And then, before we knew it, we were together with friends and family in Oia, on the Greek island of Santorini, for our wedding. It was our third trip to the startling, cliff-hanging village, and we became so familiar with it as we searched to find the perfect venue that we were able to present our guests with a mini travel guide book in their welcome bags. Afterwards, we couldn’t resist sharing some of the wealth with a post on the very best places to eat in Oia.
Our honeymoon destination was a secret … even to me! Ben planned the whole thing, and his destination choice of Taormina, Sicily led to the perfect blend of honeymoon relaxation and travel excitement. How could a girl help but love a place that combines Mediterranean coastal beauty with the gastronomy of Sicily? We received some questions from potential honeymooners once we posted about how much we loved it, and answered with a post on our top tips for Taormina.
It was hard to believe, but later that month we were already getting antsy again. We took advantage of Memorial Day weekend and drove to Luxembourg City, about two hours from home. The little-Paris-on-a-bluff seemed to have it all: charm, culture, history, and some great shopping.
Summer: Strasbourg to Sardinia
Berlin is one of my favorite cities, but when I toured it with a German and a Russian, I saw it in a whole new light. A week later we were in another top German city, Hamburg. It has a lot to offer, but it didn’t bump Berlin off the (German) first-place spot in my heart.
Rome taught us a great lesson about the power of mindful focus. We began to lose ourselves in frenetic sightseeing until we realized we were missing the heart and soul of the city. Just one shift in perspective showed us a completely new way to tour the Eternal City.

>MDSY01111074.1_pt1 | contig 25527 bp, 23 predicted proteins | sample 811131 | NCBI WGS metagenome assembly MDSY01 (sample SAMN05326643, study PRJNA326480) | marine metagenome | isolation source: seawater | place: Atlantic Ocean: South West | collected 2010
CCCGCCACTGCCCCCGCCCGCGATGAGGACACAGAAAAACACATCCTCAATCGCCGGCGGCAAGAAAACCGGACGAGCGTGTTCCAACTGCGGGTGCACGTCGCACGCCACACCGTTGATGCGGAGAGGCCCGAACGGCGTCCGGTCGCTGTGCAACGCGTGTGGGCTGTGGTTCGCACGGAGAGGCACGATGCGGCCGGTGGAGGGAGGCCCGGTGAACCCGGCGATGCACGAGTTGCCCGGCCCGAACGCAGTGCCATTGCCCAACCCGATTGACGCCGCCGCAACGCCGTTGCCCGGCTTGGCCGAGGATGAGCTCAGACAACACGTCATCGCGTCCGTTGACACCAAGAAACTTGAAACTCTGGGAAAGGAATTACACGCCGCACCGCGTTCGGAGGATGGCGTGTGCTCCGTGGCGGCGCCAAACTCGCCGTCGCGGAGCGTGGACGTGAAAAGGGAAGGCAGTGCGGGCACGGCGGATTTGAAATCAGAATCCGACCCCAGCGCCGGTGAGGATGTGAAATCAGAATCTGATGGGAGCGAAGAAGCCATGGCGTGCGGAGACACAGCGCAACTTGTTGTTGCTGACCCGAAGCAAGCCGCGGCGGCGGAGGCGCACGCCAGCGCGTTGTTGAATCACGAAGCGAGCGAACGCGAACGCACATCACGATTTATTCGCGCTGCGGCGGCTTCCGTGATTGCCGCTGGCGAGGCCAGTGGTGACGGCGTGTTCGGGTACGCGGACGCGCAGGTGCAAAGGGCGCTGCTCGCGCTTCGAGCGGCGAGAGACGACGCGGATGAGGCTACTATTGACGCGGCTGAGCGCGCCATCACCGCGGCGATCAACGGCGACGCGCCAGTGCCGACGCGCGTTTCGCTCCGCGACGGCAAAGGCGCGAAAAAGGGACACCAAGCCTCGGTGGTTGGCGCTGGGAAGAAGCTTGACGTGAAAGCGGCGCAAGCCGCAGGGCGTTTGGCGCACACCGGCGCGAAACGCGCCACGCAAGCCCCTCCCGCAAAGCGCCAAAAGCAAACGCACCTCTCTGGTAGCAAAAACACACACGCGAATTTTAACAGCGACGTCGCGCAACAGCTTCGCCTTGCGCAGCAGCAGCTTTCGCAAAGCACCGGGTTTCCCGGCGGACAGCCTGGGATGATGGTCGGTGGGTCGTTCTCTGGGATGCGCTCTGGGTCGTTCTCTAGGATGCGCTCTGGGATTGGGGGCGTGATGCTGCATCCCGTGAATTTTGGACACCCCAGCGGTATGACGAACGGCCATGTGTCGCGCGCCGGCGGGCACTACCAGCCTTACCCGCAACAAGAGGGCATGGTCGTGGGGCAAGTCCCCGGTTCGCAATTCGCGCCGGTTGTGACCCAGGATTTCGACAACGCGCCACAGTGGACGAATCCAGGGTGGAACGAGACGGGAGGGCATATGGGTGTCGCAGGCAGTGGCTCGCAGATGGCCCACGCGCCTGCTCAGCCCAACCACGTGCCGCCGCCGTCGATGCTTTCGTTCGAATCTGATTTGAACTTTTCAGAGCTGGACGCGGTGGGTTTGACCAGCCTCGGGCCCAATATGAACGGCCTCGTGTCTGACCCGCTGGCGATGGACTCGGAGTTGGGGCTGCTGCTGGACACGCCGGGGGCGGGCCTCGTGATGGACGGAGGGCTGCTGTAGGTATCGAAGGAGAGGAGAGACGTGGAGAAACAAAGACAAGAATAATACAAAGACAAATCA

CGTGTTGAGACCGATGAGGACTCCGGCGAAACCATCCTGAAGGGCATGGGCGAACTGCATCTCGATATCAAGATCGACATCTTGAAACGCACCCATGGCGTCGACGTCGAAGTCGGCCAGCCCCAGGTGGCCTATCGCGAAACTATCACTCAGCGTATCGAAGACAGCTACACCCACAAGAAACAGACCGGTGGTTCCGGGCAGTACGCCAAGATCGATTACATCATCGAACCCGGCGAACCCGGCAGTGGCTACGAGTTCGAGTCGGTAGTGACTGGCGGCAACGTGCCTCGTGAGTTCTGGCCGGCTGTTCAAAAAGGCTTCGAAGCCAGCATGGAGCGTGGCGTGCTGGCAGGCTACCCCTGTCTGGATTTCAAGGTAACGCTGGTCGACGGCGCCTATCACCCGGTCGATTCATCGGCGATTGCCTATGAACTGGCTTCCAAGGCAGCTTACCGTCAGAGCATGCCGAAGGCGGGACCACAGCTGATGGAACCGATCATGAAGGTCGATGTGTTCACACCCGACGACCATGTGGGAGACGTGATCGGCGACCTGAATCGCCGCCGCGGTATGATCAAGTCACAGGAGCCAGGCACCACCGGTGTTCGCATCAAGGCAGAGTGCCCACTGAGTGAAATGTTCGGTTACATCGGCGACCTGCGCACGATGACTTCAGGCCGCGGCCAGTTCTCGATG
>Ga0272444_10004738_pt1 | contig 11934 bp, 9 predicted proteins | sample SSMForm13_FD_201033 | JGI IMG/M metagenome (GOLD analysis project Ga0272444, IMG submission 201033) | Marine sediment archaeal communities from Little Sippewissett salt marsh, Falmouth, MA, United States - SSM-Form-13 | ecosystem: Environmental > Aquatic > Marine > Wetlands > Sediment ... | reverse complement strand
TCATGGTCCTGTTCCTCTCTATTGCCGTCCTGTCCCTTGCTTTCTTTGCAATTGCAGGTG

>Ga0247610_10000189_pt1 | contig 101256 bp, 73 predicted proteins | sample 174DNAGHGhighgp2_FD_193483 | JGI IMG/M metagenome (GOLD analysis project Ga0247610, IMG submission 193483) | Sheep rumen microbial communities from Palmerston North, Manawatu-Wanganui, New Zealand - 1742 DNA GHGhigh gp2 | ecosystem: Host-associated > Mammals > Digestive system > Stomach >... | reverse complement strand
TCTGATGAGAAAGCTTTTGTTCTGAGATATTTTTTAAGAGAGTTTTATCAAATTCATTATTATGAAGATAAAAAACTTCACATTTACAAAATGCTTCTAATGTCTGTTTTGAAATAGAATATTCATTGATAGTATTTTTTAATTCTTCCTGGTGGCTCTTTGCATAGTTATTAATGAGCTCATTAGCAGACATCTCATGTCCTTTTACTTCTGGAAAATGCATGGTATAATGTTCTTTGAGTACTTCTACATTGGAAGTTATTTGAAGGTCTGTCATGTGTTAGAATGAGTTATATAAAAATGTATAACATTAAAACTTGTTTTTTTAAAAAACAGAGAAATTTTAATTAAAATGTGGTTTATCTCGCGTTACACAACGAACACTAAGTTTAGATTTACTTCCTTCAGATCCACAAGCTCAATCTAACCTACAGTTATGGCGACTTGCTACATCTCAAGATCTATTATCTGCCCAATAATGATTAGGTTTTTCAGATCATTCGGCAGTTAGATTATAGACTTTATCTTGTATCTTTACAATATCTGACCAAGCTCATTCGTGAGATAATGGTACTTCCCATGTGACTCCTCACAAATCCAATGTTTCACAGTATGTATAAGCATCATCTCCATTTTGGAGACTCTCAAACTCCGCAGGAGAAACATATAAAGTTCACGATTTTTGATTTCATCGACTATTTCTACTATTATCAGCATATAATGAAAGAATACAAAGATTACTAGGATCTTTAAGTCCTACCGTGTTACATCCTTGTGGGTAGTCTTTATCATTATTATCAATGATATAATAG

Then we enjoyed some down time at home, hanging out at local festivals, picking flowers, chuckling at quirky rituals, and visiting Strasbourg, France – again, about two hours away. But we couldn’t let summer draw to a close without getting back to the Mediterranean beaches one last time. It was a great decision, because we ended up vacationing like millionaires on a backpacker budget in Italy’s best-kept secret, the breathtaking Golfo di Orosei, road-tripping across Sardinia, and soaking up sol and alegria in my old home, Spain’s Balearic Islands.
Autumn: the Rhine to the Douro
In Autumn, Germany erupts with wine and beer festivals. The post on festival highlights by one of our guest bloggers inspired us to try Stuttgart’s wine festival and a micro brew festival in Karlsruhe. To detox, we headed to Baden-Baden, the most famous of Germany’s spa towns.
Contrary to what you might be thinking, we actually prefer slow travel to fast-paced sightseeing. Even though work schedules have required us to take multiple short trips this year, we try to slow down once we get where we’re going. A perfect example is our trip to the castle-studded region of Germany’s Rhine River. Even now, thoughts of languidly floating down the river bring an instant dose of calm.
In October, the passing of my beloved companion, my dog Johnnie, led to a post about our years together travelling throughout Spain. Ben and I traveled to the neighboring country of Portugal in November. The northern city of Porto reminded us of a dignified grande dame and gave us a new appreciation for port. Then we headed deeper into Portugal to Pinhão via the winding Douro River, whose uniformly terraced hills look like a topographic map dripping with grapevines.
Winter: Copenhagen to Rosslyn
Ushering in winter, we stopped at our first Christmas market of the season in Frankfurt on our way up to Copenhagen (where we bumped into another market). The huge sticker shock of Scandinavian prices couldn’t quench our appreciation of this city, which manages to stay jovial in the winter despite such limited daylight. Ben’s first post debuts next week on this very topic, so check back then!
Another one-day turnaround and I was off to Scotland (Ben sat this one out), first for a retreat at a castle in Rosslyn (of Davinci Code fame) and then to Edinburgh for some sightseeing with my mother (and a visit to their Christmas market). She accompanied me back to Germany for even more Christmas market revelry, first in Trier, Germany’s oldest city, and later to our very favorite market in the little-known walled city of Bad Wimpfen.
First stop? We’re heading back to our old haunts in Miami Beach later this week for a few weeks of sunshine and cafe cubano. This spring I’ll be back in India, blogging and tweeting for the tour company G Adventures and travel agency Flight Centre UK. And we’ll also be launching a brand new site that we’re super excited about! We’re keeping the theme a secret for now, but please stay tuned, because it’s going to be … tasty.